Review Price £399.95
Manufacturer: Cambridge Audio
We all know CDs are going the same way as dodos, dinosaurs and 100% mortgages, but switching over to digital music presents its own set of problems. With all those files holed up on hard-drives, what’s the best way to play them out loud? Burn CDs? Defeats the object. Copy to USB stick? Time consuming. Listen through your computer’s speakers? Dubious sound quality.
The solution is to get yourself a network music player like the Cambridge Audio NP30. These increasingly popular machines allow you to play digital music files from devices on your home network through their Ethernet or Wi-Fi connections.
It’s the sort of functionality you’ll find in the latest generation of AV receivers and Blu-ray players, but the advantage of Cambridge Audio’s NP30 is that it’s a dedicated music player and therefore geared up to deliver the best-possible sound quality.
But the NP30 does much more than stream your music library. It can also stream internet radio, putting tens of thousands of stations at your disposal, and access music streaming services. There are even two USB ports that let you play songs from USB pen drives and FAT32-formatted external hard drives.
The unit itself looks a bit plain and functional in its dark-grey incarnation, but the silver finish is much more glitzy. Either way it’s beautifully built, from the robust casing and thick, brushed metal fascia down to the solid buttons and bright blue display panel on the front. This provides a wealth of text, including radio stations, server names, track titles and albums, and it scrolls when required to show all the information in full. The buttons include playback and menu controls, plus there’s a large dial for scrolling through lists.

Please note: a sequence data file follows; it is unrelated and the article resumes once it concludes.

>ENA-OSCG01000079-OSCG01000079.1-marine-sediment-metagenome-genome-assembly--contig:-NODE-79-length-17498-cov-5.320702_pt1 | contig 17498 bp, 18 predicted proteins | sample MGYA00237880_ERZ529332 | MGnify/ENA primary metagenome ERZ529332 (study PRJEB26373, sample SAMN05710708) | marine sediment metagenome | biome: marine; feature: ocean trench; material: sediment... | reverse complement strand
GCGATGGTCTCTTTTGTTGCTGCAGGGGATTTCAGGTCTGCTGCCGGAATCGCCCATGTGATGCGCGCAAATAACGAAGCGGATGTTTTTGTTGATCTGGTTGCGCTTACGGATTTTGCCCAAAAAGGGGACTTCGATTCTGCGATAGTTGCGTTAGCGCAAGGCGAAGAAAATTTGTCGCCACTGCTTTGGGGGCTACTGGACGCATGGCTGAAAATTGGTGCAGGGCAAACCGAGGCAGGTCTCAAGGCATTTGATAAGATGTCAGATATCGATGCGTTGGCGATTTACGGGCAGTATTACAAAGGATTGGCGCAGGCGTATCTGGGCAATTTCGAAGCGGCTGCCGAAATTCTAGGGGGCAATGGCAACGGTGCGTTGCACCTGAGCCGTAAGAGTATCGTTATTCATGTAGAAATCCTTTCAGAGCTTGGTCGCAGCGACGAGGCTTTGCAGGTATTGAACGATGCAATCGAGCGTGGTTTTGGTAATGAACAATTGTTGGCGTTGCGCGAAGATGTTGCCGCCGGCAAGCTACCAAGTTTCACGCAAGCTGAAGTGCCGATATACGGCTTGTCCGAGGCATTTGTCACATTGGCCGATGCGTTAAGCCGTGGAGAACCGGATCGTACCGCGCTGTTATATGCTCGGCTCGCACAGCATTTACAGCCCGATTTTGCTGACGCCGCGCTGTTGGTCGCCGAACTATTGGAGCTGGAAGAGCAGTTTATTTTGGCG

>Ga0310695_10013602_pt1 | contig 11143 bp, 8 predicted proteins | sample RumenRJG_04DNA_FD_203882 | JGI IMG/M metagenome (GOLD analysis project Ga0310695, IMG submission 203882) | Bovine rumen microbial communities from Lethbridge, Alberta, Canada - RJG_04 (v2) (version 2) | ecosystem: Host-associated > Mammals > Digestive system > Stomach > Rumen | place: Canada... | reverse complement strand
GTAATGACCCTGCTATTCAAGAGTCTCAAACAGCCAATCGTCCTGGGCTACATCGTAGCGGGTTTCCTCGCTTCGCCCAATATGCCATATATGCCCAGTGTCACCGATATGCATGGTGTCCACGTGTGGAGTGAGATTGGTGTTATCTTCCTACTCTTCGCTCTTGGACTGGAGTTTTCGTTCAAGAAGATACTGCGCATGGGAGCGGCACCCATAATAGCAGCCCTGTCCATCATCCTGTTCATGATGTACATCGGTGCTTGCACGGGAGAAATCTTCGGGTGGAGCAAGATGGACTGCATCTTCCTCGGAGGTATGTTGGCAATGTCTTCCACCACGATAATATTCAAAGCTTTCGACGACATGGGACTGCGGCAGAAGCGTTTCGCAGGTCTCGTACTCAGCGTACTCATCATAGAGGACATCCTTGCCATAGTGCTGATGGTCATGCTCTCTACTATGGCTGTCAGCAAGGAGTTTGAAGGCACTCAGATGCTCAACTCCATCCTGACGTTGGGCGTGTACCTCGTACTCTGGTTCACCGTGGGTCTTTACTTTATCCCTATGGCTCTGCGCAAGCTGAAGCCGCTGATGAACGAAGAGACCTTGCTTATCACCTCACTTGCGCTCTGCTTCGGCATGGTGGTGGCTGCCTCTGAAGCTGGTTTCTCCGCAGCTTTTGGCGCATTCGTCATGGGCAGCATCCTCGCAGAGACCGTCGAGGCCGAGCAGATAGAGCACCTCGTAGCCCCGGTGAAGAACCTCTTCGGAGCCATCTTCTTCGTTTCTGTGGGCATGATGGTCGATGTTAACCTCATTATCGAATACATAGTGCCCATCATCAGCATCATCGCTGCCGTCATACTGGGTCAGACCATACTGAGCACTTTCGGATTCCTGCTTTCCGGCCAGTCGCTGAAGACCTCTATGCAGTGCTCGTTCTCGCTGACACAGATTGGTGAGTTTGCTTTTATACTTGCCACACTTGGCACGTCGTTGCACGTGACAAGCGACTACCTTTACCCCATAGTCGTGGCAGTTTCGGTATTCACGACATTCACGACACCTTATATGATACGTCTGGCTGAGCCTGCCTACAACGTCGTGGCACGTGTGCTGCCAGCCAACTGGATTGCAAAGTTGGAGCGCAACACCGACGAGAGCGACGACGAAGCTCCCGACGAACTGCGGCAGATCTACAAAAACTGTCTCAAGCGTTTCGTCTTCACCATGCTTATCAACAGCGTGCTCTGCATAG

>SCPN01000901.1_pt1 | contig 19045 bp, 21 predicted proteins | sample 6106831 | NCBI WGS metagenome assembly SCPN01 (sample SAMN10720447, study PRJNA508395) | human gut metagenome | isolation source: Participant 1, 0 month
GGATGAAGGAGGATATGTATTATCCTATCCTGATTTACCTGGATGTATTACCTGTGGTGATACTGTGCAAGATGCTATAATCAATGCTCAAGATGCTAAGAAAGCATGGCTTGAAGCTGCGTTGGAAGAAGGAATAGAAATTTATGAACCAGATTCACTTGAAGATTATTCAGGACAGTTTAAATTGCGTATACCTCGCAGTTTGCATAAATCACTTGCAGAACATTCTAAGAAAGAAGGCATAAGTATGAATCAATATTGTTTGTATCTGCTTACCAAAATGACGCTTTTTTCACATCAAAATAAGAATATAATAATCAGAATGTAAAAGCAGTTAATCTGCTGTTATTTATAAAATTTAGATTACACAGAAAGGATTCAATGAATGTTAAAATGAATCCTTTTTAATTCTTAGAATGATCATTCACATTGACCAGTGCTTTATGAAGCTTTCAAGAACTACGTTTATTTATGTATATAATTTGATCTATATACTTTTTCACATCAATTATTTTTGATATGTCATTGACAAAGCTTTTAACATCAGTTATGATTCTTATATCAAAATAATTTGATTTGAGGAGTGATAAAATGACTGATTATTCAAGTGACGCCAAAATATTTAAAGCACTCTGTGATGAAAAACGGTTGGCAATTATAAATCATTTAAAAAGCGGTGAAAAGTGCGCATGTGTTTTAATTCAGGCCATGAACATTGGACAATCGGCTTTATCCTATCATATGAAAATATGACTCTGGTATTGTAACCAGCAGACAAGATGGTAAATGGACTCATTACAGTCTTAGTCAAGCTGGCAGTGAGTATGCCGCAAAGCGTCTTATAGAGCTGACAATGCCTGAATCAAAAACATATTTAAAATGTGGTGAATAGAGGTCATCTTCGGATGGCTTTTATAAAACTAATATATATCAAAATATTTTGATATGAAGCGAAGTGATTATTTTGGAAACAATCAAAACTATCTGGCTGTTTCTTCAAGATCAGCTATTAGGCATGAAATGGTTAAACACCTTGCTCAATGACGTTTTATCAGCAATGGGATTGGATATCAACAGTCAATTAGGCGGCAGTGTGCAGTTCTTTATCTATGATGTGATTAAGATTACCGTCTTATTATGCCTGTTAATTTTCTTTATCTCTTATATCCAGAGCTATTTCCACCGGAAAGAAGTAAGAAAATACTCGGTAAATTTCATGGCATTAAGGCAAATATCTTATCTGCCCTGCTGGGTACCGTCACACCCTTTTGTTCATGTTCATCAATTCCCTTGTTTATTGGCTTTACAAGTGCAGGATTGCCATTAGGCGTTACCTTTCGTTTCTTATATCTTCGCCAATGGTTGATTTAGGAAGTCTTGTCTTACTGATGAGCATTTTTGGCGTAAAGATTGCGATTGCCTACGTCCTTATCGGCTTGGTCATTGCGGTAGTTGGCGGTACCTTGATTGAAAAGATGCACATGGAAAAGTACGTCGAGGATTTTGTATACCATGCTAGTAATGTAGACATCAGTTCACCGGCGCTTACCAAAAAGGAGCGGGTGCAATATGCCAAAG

You’ll need to partner the NP30 with a separate amplifier, and for that purpose there’s a healthy selection of sockets on the rear panel. Want to transfer music in the digital domain? No problem. There are two digital audio outputs – one coaxial, one optical – backed up by an analogue stereo output. It's worth noting, though, that if you are thinking of using only the digital outputs, other much more budget units will give you the same basic functions - it's the high quality analogue circuitry, as well as the fit and finish, that you're paying for here.
You can make a wired connection to your network using the Ethernet port (you’ll need to if you want to stream 24-bit files) or use the built-in 802.11b/g/n Wi-Fi connection, for which you’ll need to screw on the supplied antenna. Completing the line-up is a trigger input and a USB port.
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